Azurite

Azurite
Copper Carbonate Hydroxide, Cu3(CO3)2-(OH)2
Crystal System: Monoclinic
Hardness: 3.5-4.0
Density: 3.83

Azurite occurs as a secondary mineral in the oxidized zones of copper deposits. It is associated with malachite, chrysocolla, cuprite, native copper, chalcocite, calcite, and limonite. Azurite forms at a lower temperature than malachite, which it commonly replaces as a pseudomorph. Pseudomorphs of azurite after other minerals are also common. Azurite also occurs in sandstones where carbolic waters mixed with waters rich in copper sulfates.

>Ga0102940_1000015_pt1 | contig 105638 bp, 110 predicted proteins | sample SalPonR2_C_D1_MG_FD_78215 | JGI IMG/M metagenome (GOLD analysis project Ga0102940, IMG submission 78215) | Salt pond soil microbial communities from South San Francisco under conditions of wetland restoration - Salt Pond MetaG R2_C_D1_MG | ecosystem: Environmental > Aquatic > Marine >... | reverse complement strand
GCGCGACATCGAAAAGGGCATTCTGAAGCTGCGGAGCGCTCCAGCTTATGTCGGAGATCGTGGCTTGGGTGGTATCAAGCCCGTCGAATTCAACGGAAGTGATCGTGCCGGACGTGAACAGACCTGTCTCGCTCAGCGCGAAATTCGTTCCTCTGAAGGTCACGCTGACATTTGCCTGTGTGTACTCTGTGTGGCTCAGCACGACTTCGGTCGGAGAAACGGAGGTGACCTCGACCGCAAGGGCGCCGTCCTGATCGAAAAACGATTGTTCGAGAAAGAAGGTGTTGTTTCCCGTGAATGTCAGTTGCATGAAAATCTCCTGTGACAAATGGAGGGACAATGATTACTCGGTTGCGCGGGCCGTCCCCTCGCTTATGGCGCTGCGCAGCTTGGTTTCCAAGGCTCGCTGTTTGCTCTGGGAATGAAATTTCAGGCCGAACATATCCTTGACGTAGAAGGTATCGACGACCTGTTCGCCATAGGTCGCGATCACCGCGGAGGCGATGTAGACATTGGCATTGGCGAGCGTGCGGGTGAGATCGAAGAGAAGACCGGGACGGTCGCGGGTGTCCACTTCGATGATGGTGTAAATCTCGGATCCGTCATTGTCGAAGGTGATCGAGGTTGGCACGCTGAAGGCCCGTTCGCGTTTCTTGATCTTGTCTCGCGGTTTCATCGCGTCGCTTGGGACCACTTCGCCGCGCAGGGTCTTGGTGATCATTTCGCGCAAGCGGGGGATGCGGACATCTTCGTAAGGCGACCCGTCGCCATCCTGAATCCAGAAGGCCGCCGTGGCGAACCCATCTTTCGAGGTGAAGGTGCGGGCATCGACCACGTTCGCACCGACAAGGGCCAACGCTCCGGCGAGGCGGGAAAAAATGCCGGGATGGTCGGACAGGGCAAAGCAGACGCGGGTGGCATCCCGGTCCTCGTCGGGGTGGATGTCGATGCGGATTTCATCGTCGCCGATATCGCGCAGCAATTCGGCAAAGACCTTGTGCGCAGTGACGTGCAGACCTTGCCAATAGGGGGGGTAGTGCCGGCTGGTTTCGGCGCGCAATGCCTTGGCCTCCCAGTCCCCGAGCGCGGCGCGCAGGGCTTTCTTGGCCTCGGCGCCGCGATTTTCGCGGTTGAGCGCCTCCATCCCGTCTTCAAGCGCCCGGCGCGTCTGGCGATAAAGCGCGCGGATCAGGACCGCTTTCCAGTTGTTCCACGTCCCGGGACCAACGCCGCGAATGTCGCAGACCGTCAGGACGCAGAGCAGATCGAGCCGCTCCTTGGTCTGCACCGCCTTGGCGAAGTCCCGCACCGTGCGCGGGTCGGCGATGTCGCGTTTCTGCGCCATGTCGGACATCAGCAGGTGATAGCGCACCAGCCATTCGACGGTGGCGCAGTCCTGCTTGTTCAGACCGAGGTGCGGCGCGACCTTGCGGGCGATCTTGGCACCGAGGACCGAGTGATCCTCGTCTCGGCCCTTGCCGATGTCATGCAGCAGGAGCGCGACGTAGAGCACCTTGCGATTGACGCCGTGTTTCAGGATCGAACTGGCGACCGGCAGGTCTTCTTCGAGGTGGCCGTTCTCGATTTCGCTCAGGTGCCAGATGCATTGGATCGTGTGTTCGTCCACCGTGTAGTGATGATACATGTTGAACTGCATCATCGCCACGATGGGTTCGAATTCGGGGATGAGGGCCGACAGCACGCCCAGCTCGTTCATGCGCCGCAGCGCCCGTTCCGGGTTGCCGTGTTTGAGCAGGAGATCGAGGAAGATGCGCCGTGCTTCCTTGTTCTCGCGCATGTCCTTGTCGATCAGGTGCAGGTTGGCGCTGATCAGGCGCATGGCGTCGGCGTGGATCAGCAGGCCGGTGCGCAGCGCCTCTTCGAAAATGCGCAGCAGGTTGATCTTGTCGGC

Azurite occurs as elongated or tabular prismatic crystals exhibiting various shades of transparent to translucent azure blue with a vitreous luster. Crystals are often intergrown or grouped in radiating aggregates and also occur as granular or concretionary masses. Azurite often forms sharp crystals in contrast to malachite.


Rocks from Ron Zeilstra's Collection

Index of Specimen Images

Table of Contents

bkeller@rockhounds.com 11/29/95